Date of Award
Open Access Dissertation
School of Medicine
E. Angela Murphy
More than two-thirds of the adult population in the United States is classified as overweight or obese. In order to fully comprehend this rapidly increasing dilemma, further understanding of the complex phenomena that are involved with obesity and its many comorbidities is necessary. Chronic inflammation represents a distinctive, recurrent feature of obesity and has been associated with an increased risk of breast cancer. Monocyte chemoattractant protein 1 is a crucial component of the inflammatory process and represents a potential therapeutic treatment target, not only in obesity but also in breast cancer. Using a monocyte chemoattractant protein deficient model, we examined the role of this chemokine in the obesogenic inflammatory environment and results indicate that it can play a protective role in the development of adiposity and metabolic perturbations in a high fat diet-induced obesity murine model. Additionally, we examined the role of this chemokine in a model of triple negative breast cancer and report that deletion significantly reduces tumorigenesis and localized inflammation. Finally, we tested the central hypothesis that chronic inflammation plays a critical role in the progression and severity of obesity-induced hormone-dependent breast cancer and report significant proneoplastic effects. Further understanding of the etiopathogenesis of obesity and breast cancer has profound, prognostic effects. Therefore, continued research is required so that novel targeted therapies can be developed in this ever increasing portion of the population.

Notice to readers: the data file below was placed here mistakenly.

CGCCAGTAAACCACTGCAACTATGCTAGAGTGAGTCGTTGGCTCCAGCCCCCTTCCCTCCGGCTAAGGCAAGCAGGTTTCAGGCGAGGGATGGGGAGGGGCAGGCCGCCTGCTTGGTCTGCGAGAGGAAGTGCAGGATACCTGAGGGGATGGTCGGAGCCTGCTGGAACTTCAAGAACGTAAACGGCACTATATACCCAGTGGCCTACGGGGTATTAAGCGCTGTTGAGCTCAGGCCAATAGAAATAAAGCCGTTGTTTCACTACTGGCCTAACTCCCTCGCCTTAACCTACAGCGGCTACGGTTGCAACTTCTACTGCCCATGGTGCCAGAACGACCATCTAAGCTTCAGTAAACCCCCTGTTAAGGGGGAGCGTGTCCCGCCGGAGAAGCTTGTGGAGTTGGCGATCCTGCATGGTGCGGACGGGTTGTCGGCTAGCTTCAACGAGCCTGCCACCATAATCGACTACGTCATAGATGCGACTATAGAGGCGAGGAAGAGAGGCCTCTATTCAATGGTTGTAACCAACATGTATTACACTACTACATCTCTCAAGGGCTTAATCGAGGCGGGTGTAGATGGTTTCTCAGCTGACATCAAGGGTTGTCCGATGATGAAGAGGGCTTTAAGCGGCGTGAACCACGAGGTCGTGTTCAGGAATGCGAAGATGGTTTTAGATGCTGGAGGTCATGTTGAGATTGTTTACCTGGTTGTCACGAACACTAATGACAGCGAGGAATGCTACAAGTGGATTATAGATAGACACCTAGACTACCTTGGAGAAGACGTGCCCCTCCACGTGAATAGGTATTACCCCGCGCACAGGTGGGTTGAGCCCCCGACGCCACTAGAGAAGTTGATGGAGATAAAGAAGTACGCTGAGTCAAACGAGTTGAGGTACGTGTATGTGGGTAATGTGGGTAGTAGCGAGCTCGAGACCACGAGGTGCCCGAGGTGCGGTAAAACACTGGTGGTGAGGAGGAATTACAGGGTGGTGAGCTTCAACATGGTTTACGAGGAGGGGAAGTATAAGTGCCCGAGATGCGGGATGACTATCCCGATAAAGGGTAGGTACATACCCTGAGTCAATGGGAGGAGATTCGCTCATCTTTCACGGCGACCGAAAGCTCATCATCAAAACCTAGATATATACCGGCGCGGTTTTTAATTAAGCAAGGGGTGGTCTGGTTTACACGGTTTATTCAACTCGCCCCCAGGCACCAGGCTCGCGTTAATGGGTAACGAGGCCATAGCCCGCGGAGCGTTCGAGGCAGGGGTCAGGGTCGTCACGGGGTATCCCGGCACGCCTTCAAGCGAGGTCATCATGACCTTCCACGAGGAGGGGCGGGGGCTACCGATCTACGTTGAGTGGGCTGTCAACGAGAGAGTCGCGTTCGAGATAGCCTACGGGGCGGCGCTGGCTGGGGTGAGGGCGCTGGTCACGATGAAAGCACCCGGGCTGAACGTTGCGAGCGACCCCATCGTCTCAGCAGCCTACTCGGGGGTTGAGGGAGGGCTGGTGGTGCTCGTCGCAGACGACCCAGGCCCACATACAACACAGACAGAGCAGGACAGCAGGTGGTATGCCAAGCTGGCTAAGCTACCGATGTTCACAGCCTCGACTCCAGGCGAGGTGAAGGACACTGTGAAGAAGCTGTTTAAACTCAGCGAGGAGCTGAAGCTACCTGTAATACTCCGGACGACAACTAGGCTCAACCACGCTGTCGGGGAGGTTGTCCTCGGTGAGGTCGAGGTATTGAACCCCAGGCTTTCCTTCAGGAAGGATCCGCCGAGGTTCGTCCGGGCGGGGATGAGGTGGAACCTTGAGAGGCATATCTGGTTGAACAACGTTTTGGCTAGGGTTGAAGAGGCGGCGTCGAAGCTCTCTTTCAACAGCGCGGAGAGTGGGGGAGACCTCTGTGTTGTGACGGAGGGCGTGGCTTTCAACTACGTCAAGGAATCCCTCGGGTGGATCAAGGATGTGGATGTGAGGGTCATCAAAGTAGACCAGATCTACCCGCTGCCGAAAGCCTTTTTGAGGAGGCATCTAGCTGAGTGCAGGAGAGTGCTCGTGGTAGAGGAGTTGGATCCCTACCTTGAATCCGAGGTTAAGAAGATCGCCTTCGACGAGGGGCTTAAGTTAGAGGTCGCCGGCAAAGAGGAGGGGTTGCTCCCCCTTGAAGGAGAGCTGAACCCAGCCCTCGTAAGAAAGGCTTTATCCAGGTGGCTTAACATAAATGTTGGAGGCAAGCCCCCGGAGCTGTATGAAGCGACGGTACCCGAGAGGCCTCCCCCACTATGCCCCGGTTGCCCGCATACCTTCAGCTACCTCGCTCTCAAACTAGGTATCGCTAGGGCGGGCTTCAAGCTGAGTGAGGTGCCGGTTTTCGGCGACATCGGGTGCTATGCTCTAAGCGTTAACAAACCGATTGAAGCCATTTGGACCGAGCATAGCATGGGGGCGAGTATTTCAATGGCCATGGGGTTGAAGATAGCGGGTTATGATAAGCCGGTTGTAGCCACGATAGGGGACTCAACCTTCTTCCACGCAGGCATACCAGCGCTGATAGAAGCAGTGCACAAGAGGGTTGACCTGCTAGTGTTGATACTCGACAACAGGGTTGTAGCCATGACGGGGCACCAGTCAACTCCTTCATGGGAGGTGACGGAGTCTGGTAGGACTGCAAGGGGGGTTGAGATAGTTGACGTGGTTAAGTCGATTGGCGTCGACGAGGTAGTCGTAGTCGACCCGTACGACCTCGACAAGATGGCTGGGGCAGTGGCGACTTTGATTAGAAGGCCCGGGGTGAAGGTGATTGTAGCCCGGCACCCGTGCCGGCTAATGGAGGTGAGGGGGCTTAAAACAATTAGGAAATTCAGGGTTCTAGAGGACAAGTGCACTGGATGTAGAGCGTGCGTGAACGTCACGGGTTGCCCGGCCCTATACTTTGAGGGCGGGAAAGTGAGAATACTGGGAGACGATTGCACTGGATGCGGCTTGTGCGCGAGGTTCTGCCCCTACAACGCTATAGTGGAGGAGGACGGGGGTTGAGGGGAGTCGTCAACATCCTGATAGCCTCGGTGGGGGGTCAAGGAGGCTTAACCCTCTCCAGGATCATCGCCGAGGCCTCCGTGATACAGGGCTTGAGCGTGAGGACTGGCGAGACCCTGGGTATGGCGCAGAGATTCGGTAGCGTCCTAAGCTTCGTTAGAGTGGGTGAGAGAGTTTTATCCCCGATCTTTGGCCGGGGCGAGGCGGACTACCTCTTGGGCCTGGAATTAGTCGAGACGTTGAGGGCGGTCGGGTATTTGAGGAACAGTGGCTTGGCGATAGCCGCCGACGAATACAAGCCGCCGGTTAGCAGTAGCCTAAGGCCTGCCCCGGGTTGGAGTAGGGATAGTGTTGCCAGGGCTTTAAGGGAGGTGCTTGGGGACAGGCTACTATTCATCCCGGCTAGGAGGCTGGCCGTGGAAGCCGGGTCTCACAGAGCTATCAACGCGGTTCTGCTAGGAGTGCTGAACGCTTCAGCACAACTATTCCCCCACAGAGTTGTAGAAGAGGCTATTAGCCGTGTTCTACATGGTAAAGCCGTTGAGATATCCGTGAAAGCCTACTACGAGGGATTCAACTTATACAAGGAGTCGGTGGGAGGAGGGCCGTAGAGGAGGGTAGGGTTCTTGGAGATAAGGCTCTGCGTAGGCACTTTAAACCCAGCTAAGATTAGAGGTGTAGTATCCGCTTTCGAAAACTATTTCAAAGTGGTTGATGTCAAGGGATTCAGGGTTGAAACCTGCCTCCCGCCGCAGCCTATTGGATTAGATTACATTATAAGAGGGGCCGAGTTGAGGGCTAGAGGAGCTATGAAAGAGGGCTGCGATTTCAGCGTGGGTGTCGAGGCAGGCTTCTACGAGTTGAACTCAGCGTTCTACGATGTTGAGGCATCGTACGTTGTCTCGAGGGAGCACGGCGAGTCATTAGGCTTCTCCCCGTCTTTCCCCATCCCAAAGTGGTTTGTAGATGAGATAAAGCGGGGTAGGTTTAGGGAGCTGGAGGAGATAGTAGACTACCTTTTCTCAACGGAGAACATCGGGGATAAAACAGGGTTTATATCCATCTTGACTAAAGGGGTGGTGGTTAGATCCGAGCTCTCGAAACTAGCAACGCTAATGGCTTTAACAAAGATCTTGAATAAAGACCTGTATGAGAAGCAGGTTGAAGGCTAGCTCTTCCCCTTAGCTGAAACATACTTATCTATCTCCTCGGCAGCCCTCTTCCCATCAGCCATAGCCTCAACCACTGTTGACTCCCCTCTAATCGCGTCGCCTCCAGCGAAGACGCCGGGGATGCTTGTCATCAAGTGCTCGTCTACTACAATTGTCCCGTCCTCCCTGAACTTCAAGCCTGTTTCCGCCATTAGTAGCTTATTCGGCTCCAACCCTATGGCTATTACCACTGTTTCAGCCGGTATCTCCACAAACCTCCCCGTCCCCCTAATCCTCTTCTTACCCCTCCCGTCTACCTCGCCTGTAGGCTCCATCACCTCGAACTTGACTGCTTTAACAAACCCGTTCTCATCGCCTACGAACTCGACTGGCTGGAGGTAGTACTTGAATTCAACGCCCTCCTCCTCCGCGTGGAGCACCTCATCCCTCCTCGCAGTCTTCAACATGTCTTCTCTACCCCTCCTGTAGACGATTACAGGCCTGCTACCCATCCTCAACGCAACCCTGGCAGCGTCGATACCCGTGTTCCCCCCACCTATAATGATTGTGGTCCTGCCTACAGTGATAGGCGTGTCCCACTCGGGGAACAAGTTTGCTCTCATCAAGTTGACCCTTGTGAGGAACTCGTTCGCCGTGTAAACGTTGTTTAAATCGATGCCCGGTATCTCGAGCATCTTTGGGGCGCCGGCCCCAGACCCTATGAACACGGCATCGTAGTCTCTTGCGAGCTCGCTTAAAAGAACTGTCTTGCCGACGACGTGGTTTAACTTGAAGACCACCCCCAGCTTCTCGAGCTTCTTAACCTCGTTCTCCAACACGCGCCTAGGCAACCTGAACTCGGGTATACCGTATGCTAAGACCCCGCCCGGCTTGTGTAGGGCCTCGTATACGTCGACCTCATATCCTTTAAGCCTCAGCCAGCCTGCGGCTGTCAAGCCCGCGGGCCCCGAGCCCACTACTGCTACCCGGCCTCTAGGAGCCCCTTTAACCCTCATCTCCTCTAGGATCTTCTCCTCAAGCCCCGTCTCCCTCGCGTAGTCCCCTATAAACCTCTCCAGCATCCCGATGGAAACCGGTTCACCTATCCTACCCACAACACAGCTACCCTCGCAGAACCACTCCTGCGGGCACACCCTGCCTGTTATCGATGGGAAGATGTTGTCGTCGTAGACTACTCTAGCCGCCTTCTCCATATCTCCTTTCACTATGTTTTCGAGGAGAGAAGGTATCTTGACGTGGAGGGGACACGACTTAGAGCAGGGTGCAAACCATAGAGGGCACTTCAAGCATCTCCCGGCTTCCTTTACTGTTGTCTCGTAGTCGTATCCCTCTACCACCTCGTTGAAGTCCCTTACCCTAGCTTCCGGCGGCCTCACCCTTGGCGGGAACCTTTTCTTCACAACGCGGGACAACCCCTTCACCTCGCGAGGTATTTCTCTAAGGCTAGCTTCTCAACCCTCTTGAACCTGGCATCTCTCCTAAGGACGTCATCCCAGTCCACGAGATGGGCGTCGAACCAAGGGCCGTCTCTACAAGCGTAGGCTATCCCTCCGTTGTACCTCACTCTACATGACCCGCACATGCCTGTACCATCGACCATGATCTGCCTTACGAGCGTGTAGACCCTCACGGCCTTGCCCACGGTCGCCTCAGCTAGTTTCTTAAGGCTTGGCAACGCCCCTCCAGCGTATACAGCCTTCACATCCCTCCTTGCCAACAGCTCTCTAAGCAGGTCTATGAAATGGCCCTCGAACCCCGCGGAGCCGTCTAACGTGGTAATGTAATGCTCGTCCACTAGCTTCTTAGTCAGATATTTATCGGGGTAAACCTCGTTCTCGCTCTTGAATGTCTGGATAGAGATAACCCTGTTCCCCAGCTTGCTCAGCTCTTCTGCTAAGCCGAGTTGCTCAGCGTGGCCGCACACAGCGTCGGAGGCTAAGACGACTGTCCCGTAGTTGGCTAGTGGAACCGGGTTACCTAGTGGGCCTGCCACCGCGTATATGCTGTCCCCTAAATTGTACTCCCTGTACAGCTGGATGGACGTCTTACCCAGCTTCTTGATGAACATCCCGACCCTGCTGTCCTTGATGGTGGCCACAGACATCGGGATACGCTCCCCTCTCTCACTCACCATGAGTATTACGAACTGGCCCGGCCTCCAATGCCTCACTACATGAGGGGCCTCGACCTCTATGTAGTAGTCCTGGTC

Cranford, T. L.(2016). Linking Obesity & Breast Cancer: Role Of Monocyte Chemoattractant Protein-1 And High Fat Diet-Induced Inflammation On Mammary Tumorigenesis. (Doctoral dissertation). Retrieved from http://scholarcommons.sc.edu/etd/3978